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Marine / Isles’ fish landings continue on the up

FISH landings last year were among the most valuable ever recorded, according to the latest official figures.

The value of landings into Shetland by Scottish vessels (including the local fleet) rose by 11 per cent to £70.184 million while tonnage was up four per cent to 51,152 compared with 2017.

“Voyages” into Shetland by Scottish vessels also rose from 4,926 to 5,447.

There was a total of 215 fishing vessels registered in Shetland with 44 over 10m long.

There were 456 fishermen in Shetland making up 3.8 per cent of the 13,100 workforce in the isles, the highest percentage in Scotland.

The value of fish landed by Scottish vessels in 2018 increased by one per cent to £574 million, despite a four per cent drop in the total tonnage of fish landed.

The figures were published today (Thursday) as part of Scottish Sea Fisheries Statistics 2018.

The statistics also show an increase in the number of people working on Scottish fishing vessels, as well as fishermen working in the industry on a regular rather than irregular basis.

Scottish fisheries secretary Fergus Ewing said: “For a small nation, in an EU member state operating within the Common Fisheries Policy, Scotland punches well above its weight in the European fishing sector.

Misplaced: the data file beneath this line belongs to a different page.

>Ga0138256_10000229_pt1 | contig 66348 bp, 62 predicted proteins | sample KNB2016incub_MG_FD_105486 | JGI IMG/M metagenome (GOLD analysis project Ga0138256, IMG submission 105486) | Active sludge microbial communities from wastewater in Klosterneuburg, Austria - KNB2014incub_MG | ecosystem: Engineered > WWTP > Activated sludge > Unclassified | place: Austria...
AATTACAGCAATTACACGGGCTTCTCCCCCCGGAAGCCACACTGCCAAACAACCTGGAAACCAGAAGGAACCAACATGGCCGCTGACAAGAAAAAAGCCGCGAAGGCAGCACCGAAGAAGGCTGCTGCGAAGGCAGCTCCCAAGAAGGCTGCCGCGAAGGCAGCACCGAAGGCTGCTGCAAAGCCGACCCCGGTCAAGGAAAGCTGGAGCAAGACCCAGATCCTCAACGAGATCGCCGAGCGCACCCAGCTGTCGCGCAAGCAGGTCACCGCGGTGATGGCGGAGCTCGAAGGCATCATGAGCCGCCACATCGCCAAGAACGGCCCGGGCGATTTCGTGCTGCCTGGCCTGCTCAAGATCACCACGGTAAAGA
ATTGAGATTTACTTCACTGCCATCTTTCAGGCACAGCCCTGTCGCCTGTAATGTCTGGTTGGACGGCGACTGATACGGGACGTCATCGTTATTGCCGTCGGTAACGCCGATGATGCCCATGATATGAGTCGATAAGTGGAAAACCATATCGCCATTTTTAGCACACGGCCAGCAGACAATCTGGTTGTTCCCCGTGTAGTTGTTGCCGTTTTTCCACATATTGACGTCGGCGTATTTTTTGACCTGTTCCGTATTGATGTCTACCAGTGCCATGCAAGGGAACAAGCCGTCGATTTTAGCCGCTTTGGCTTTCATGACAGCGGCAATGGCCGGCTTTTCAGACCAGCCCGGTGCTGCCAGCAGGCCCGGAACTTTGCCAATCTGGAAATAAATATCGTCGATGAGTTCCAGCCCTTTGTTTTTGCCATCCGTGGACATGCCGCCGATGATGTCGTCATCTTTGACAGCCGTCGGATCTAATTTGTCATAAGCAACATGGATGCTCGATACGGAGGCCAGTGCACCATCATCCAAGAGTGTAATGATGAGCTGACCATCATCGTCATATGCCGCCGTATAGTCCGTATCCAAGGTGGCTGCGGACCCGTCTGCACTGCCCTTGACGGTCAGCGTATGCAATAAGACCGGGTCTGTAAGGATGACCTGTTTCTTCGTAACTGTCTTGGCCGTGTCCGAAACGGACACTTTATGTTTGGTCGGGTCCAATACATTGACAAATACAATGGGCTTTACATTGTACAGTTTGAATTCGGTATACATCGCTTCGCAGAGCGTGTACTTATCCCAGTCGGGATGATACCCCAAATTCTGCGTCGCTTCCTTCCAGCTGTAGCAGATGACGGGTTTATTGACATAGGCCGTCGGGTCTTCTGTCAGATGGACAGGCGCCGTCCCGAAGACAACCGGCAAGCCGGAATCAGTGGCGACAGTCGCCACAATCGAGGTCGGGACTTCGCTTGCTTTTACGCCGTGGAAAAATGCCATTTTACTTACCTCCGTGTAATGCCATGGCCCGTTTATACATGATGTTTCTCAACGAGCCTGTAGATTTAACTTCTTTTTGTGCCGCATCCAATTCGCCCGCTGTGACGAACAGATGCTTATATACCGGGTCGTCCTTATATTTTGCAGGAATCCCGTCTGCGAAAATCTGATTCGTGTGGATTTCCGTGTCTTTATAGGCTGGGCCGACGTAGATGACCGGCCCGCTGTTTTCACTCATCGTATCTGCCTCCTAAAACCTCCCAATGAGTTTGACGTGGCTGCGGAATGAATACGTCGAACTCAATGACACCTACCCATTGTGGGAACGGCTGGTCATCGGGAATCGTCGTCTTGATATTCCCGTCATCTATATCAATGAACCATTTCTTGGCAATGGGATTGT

New rural economy secretary Fergus Ewing is under pressure to sort out the mess around delayed subsidy payments for crofters and farmers.Scottish fisheries secretary Fergus Ewing.

“We have one of the largest white fish markets in Europe in Peterhead, our boats catch eight per cent of the total EU landings and the industry turnover exceeds half a billion pounds each year. Much of that money is the lifeblood of some our most vulnerable coastal communities, and so what these statistics tell us is very important.

“It’s therefore encouraging to see the total value of landings increase – although the story isn’t positive across the board, with the total shellfish tonnage dropping again. That’s a particular concern for an industry which could be one of the most adversely affected by the impacts of an EU exit, given the dependence of that sector on its export trade.

“We are working to ensure that more economic benefit is created for our coastal communities from the value of the fish being caught in Scottish waters. That is why we are introducing a landings target in this Parliament and will amend the current economic link licensing condition in our new approach to fisheries management.

He said the Scottish Government was “more focused than ever” on protecting the marine environment, and “working to the best possible scientific standards to secure the long term future of fish species.”